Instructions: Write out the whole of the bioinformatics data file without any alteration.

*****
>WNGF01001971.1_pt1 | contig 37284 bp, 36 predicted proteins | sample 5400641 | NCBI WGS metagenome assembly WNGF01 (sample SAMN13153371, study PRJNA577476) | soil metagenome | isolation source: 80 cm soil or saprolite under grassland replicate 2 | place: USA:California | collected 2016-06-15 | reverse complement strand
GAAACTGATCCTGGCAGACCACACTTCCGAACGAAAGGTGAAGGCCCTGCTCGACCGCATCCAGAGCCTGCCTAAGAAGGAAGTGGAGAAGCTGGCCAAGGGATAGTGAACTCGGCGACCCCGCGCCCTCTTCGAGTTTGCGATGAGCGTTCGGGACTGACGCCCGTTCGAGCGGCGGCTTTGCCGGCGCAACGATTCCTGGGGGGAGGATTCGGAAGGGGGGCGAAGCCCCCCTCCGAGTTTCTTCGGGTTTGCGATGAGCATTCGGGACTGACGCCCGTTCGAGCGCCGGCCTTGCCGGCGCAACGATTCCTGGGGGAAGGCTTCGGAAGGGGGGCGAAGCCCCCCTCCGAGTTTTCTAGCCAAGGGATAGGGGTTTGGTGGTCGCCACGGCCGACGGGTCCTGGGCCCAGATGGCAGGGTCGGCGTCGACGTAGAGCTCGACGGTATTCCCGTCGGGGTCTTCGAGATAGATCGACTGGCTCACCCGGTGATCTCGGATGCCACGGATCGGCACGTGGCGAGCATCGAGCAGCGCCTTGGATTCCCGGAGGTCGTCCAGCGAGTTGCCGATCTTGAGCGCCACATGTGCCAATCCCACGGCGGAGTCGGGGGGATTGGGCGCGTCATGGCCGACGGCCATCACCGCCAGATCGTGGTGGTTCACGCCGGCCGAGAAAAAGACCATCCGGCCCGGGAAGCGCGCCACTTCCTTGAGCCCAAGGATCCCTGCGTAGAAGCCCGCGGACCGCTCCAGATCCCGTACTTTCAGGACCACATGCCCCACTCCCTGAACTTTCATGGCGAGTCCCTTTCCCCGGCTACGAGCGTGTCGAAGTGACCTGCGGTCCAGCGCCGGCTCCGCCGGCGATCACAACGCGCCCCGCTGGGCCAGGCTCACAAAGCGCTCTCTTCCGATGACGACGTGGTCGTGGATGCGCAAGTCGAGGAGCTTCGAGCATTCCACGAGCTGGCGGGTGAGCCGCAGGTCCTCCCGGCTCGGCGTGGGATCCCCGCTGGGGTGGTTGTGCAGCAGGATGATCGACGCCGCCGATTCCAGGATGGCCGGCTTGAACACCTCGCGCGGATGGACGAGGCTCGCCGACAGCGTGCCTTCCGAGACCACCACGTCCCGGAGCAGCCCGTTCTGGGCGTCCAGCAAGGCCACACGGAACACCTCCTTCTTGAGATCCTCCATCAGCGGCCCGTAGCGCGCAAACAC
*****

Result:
>WNGF01001971.1_pt1 | contig 37284 bp, 36 predicted proteins | sample 5400641 | NCBI WGS metagenome assembly WNGF01 (sample SAMN13153371, study PRJNA577476) | soil metagenome | isolation source: 80 cm soil or saprolite under grassland replicate 2 | place: USA:California | collected 2016-06-15 | reverse complement strand
GAAACTGATCCTGGCAGACCACACTTCCGAACGAAAGGTGAAGGCCCTGCTCGACCGCATCCAGAGCCTGCCTAAGAAGGAAGTGGAGAAGCTGGCCAAGGGATAGTGAACTCGGCGACCCCGCGCCCTCTTCGAGTTTGCGATGAGCGTTCGGGACTGACGCCCGTTCGAGCGGCGGCTTTGCCGGCGCAACGATTCCTGGGGGGAGGATTCGGAAGGGGGGCGAAGCCCCCCTCCGAGTTTCTTCGGGTTTGCGATGAGCATTCGGGACTGACGCCCGTTCGAGCGCCGGCCTTGCCGGCGCAACGATTCCTGGGGGAAGGCTTCGGAAGGGGGGCGAAGCCCCCCTCCGAGTTTTCTAGCCAAGGGATAGGGGTTTGGTGGTCGCCACGGCCGACGGGTCCTGGGCCCAGATGGCAGGGTCGGCGTCGACGTAGAGCTCGACGGTATTCCCGTCGGGGTCTTCGAGATAGATCGACTGGCTCACCCGGTGATCTCGGATGCCACGGATCGGCACGTGGCGAGCATCGAGCAGCGCCTTGGATTCCCGGAGGTCGTCCAGCGAGTTGCCGATCTTGAGCGCCACATGTGCCAATCCCACGGCGGAGTCGGGGGGATTGGGCGCGTCATGGCCGACGGCCATCACCGCCAGATCGTGGTGGTTCACGCCGGCCGAGAAAAAGACCATCCGGCCCGGGAAGCGCGCCACTTCCTTGAGCCCAAGGATCCCTGCGTAGAAGCCCGCGGACCGCTCCAGATCCCGTACTTTCAGGACCACATGCCCCACTCCCTGAACTTTCATGGCGAGTCCCTTTCCCCGGCTACGAGCGTGTCGAAGTGACCTGCGGTCCAGCGCCGGCTCCGCCGGCGATCACAACGCGCCCCGCTGGGCCAGGCTCACAAAGCGCTCTCTTCCGATGACGACGTGGTCGTGGATGCGCAAGTCGAGGAGCTTCGAGCATTCCACGAGCTGGCGGGTGAGCCGCAGGTCCTCCCGGCTCGGCGTGGGATCCCCGCTGGGGTGGTTGTGCAGCAGGATGATCGACGCCGCCGATTCCAGGATGGCCGGCTTGAACACCTCGCGCGGATGGACGAGGCTCGCCGACAGCGTGCCTTCCGAGACCACCACGTCCCGGAGCAGCCCGTTCTGGGCGTCCAGCAAGGCCACACGGAACACCTCCTTCTTGAGATCCTCCATCAGCGGCCCGTAGCGCGCAAACAC